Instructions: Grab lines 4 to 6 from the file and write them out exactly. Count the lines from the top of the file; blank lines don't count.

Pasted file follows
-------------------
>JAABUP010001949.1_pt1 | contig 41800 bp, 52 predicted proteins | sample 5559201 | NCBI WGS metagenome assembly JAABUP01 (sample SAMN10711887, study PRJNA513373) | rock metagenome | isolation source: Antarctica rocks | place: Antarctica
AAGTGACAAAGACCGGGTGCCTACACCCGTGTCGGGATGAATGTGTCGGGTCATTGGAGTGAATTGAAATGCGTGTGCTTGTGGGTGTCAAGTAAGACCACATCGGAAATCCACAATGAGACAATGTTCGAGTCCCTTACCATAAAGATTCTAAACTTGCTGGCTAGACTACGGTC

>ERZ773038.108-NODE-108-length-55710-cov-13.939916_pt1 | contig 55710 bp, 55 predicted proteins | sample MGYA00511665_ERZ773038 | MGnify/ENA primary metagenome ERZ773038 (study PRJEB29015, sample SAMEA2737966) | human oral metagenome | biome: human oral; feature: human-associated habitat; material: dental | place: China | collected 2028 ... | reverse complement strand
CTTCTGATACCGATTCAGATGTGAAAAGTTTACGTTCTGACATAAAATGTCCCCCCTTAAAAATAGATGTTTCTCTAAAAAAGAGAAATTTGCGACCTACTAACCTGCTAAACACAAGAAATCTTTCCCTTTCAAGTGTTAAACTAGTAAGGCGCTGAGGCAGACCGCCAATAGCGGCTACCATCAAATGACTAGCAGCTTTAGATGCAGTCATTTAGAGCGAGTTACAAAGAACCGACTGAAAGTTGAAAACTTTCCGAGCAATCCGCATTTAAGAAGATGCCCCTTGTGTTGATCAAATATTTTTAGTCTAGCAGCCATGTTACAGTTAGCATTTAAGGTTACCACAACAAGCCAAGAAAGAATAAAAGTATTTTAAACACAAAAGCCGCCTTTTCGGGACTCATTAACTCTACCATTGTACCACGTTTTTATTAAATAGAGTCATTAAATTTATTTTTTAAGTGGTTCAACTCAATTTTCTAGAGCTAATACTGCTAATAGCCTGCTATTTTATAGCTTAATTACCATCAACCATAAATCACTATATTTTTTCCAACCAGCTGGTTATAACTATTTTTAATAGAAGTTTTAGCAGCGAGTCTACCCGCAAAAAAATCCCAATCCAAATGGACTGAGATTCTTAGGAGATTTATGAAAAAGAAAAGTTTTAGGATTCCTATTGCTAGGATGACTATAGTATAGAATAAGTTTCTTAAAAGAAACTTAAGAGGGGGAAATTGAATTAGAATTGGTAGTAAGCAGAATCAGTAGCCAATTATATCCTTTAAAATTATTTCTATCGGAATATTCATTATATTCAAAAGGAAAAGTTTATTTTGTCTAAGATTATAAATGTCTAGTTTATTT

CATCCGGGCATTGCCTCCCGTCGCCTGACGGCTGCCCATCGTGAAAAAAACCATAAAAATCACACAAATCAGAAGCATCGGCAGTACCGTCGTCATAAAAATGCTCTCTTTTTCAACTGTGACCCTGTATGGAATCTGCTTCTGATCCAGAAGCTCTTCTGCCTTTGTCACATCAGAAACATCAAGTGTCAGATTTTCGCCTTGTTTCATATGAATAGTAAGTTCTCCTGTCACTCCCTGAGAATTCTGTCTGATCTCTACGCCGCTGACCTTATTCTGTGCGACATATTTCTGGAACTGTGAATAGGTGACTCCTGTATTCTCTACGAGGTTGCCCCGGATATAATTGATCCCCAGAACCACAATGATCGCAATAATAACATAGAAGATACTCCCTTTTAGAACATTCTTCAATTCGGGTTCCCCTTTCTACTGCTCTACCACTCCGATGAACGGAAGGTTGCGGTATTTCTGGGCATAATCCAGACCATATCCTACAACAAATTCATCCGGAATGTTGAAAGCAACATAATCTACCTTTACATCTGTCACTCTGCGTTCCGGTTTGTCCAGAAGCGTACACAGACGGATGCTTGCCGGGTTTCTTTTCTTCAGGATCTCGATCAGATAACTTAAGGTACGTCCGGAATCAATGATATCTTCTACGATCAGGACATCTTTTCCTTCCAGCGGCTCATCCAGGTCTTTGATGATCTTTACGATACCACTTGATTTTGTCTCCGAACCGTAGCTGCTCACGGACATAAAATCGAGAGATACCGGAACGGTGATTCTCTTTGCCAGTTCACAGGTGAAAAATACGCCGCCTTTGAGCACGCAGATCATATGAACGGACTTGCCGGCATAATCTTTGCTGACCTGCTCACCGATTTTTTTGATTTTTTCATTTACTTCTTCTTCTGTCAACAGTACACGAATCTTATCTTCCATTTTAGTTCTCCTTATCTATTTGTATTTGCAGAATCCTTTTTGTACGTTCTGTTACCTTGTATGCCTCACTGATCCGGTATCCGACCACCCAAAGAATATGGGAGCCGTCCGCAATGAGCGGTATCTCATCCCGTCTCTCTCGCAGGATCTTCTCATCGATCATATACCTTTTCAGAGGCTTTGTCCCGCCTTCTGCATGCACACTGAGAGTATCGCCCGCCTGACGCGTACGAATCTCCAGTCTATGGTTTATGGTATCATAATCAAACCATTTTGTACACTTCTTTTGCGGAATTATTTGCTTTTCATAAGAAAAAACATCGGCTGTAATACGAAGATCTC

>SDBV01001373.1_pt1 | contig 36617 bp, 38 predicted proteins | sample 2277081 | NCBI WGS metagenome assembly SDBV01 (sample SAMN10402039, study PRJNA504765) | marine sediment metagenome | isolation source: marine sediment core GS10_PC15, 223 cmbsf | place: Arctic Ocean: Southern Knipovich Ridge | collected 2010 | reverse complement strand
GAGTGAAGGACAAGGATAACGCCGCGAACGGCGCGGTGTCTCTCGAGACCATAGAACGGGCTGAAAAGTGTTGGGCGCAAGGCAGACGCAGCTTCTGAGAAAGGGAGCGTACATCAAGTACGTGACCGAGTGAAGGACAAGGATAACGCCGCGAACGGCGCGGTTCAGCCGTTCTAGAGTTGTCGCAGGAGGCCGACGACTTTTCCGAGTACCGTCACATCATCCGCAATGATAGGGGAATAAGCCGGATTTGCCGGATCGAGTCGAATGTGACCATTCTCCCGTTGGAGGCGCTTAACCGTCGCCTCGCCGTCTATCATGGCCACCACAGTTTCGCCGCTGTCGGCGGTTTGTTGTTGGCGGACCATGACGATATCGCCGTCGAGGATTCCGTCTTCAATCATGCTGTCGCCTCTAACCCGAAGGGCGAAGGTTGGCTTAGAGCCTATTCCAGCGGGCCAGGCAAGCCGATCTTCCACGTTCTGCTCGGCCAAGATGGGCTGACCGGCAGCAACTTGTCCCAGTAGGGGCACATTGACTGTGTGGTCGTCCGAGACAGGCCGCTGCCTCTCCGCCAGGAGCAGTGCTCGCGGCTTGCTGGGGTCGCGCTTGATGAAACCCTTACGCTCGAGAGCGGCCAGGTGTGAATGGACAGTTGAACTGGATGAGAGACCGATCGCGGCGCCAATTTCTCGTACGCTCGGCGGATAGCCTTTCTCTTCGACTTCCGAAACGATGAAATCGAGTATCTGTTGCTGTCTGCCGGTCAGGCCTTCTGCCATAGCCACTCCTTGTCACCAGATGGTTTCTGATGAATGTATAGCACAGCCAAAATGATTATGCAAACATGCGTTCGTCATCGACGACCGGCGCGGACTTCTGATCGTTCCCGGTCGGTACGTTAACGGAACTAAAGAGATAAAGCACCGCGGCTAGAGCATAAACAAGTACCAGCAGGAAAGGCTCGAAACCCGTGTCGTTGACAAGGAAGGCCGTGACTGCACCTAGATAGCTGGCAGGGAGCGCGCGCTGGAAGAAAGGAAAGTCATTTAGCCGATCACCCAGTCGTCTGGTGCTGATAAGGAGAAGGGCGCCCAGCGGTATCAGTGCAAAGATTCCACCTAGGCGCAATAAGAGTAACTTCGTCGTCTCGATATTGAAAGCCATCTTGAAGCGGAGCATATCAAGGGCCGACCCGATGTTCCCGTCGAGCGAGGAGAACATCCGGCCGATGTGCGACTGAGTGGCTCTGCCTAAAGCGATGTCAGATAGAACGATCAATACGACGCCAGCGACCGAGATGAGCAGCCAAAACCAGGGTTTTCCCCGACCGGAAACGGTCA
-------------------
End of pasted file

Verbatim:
CTTCTGATACCGATTCAGATGTGAAAAGTTTACGTTCTGACATAAAATGTCCCCCCTTAAAAATAGATGTTTCTCTAAAAAAGAGAAATTTGCGACCTACTAACCTGCTAAACACAAGAAATCTTTCCCTTTCAAGTGTTAAACTAGTAAGGCGCTGAGGCAGACCGCCAATAGCGGCTACCATCAAATGACTAGCAGCTTTAGATGCAGTCATTTAGAGCGAGTTACAAAGAACCGACTGAAAGTTGAAAACTTTCCGAGCAATCCGCATTTAAGAAGATGCCCCTTGTGTTGATCAAATATTTTTAGTCTAGCAGCCATGTTACAGTTAGCATTTAAGGTTACCACAACAAGCCAAGAAAGAATAAAAGTATTTTAAACACAAAAGCCGCCTTTTCGGGACTCATTAACTCTACCATTGTACCACGTTTTTATTAAATAGAGTCATTAAATTTATTTTTTAAGTGGTTCAACTCAATTTTCTAGAGCTAATACTGCTAATAGCCTGCTATTTTATAGCTTAATTACCATCAACCATAAATCACTATATTTTTTCCAACCAGCTGGTTATAACTATTTTTAATAGAAGTTTTAGCAGCGAGTCTACCCGCAAAAAAATCCCAATCCAAATGGACTGAGATTCTTAGGAGATTTATGAAAAAGAAAAGTTTTAGGATTCCTATTGCTAGGATGACTATAGTATAGAATAAGTTTCTTAAAAGAAACTTAAGAGGGGGAAATTGAATTAGAATTGGTAGTAAGCAGAATCAGTAGCCAATTATATCCTTTAAAATTATTTCTATCGGAATATTCATTATATTCAAAAGGAAAAGTTTATTTTGTCTAAGATTATAAATGTCTAGTTTATTT

CATCCGGGCATTGCCTCCCGTCGCCTGACGGCTGCCCATCGTGAAAAAAACCATAAAAATCACACAAATCAGAAGCATCGGCAGTACCGTCGTCATAAAAATGCTCTCTTTTTCAACTGTGACCCTGTATGGAATCTGCTTCTGATCCAGAAGCTCTTCTGCCTTTGTCACATCAGAAACATCAAGTGTCAGATTTTCGCCTTGTTTCATATGAATAGTAAGTTCTCCTGTCACTCCCTGAGAATTCTGTCTGATCTCTACGCCGCTGACCTTATTCTGTGCGACATATTTCTGGAACTGTGAATAGGTGACTCCTGTATTCTCTACGAGGTTGCCCCGGATATAATTGATCCCCAGAACCACAATGATCGCAATAATAACATAGAAGATACTCCCTTTTAGAACATTCTTCAATTCGGGTTCCCCTTTCTACTGCTCTACCACTCCGATGAACGGAAGGTTGCGGTATTTCTGGGCATAATCCAGACCATATCCTACAACAAATTCATCCGGAATGTTGAAAGCAACATAATCTACCTTTACATCTGTCACTCTGCGTTCCGGTTTGTCCAGAAGCGTACACAGACGGATGCTTGCCGGGTTTCTTTTCTTCAGGATCTCGATCAGATAACTTAAGGTACGTCCGGAATCAATGATATCTTCTACGATCAGGACATCTTTTCCTTCCAGCGGCTCATCCAGGTCTTTGATGATCTTTACGATACCACTTGATTTTGTCTCCGAACCGTAGCTGCTCACGGACATAAAATCGAGAGATACCGGAACGGTGATTCTCTTTGCCAGTTCACAGGTGAAAAATACGCCGCCTTTGAGCACGCAGATCATATGAACGGACTTGCCGGCATAATCTTTGCTGACCTGCTCACCGATTTTTTTGATTTTTTCATTTACTTCTTCTTCTGTCAACAGTACACGAATCTTATCTTCCATTTTAGTTCTCCTTATCTATTTGTATTTGCAGAATCCTTTTTGTACGTTCTGTTACCTTGTATGCCTCACTGATCCGGTATCCGACCACCCAAAGAATATGGGAGCCGTCCGCAATGAGCGGTATCTCATCCCGTCTCTCTCGCAGGATCTTCTCATCGATCATATACCTTTTCAGAGGCTTTGTCCCGCCTTCTGCATGCACACTGAGAGTATCGCCCGCCTGACGCGTACGAATCTCCAGTCTATGGTTTATGGTATCATAATCAAACCATTTTGTACACTTCTTTTGCGGAATTATTTGCTTTTCATAAGAAAAAACATCGGCTGTAATACGAAGATCTC

>SDBV01001373.1_pt1 | contig 36617 bp, 38 predicted proteins | sample 2277081 | NCBI WGS metagenome assembly SDBV01 (sample SAMN10402039, study PRJNA504765) | marine sediment metagenome | isolation source: marine sediment core GS10_PC15, 223 cmbsf | place: Arctic Ocean: Southern Knipovich Ridge | collected 2010 | reverse complement strand